Not the Persona you were looking for...

Persona Q: Shadows of the Labyrinth was a bit of a headscratcher for fans of the series when it was first announced. Toted as a cross between the gameplay styles of Persona and the Etrian Odyssey series, your objective is to make your way through several enormous labyrinths from a first-person perspective, while making sure your party of five is watertight by weaving synergies between their strengths and weaknesses. The game works just fine and to the casual observer it’s a remarkably competent turn-based dungeon crawler. But I am no casual observer.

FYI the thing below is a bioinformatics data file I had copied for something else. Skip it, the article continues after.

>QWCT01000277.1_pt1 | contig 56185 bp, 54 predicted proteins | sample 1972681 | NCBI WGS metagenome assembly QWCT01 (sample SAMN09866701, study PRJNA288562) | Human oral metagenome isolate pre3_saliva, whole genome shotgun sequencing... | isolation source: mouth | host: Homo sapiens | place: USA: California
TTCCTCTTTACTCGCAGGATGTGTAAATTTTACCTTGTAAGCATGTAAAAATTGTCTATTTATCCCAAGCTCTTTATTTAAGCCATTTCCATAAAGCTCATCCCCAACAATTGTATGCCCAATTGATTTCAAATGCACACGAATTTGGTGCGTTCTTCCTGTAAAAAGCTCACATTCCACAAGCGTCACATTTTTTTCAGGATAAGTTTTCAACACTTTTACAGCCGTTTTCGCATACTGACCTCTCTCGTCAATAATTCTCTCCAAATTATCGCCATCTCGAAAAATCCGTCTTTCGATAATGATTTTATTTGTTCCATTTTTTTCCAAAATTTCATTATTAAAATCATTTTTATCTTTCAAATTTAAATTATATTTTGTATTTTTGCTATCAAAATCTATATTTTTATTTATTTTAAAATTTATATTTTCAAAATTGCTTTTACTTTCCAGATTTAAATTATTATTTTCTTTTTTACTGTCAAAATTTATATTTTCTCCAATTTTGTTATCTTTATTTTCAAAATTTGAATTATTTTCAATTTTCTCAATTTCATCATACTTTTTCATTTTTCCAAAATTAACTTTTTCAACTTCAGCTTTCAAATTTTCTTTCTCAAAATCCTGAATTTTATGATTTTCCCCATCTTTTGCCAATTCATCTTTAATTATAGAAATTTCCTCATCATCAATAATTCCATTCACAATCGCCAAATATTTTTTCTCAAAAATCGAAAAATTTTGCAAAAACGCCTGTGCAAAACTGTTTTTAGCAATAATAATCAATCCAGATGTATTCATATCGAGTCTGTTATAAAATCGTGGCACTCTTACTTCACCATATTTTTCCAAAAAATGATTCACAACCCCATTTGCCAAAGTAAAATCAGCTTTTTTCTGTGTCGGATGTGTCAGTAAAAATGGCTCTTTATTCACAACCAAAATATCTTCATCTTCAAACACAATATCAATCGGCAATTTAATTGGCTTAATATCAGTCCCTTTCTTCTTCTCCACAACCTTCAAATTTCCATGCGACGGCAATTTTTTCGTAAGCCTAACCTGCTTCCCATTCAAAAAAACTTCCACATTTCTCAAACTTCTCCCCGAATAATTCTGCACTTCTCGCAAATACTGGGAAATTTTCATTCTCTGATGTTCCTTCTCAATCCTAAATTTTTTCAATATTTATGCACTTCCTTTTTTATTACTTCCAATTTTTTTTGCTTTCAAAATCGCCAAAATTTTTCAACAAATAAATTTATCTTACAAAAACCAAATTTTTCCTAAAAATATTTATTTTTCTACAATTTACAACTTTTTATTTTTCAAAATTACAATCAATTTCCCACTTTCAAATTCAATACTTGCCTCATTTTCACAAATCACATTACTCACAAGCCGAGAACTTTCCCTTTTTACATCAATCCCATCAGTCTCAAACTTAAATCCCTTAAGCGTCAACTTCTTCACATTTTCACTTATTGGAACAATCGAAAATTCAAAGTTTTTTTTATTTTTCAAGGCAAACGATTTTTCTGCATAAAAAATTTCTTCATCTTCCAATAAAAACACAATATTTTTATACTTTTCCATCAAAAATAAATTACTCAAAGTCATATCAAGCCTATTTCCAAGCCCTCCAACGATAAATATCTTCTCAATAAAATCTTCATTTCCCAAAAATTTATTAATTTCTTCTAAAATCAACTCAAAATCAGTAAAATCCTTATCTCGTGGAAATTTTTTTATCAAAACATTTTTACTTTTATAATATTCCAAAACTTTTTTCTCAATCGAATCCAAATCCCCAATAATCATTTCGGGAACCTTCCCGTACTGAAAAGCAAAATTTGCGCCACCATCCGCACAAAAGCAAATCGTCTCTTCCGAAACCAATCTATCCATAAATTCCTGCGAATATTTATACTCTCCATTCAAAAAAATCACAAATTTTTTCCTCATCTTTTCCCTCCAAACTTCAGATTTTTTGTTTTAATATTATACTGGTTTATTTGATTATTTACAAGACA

Today I speak as a huge fan of both Persona and Etrian Odyssey, and Persona Q is a game that does a lot of things right, albeit at the cost of some staple series features. Thus, I believe Persona Q is a brilliant game, but in some areas, pretty damn awful.

Light The Fire Up In The Night

Let’s rather obviously start with the things Persona Q gets right. First on the agenda? The soundtrack. It’s arguably the best score for the series yet. Lovely remixes of classic Persona anthems, as well as what is perhaps the catchiest battle theme ever composed. I mean just listen to this; it’s untouchable: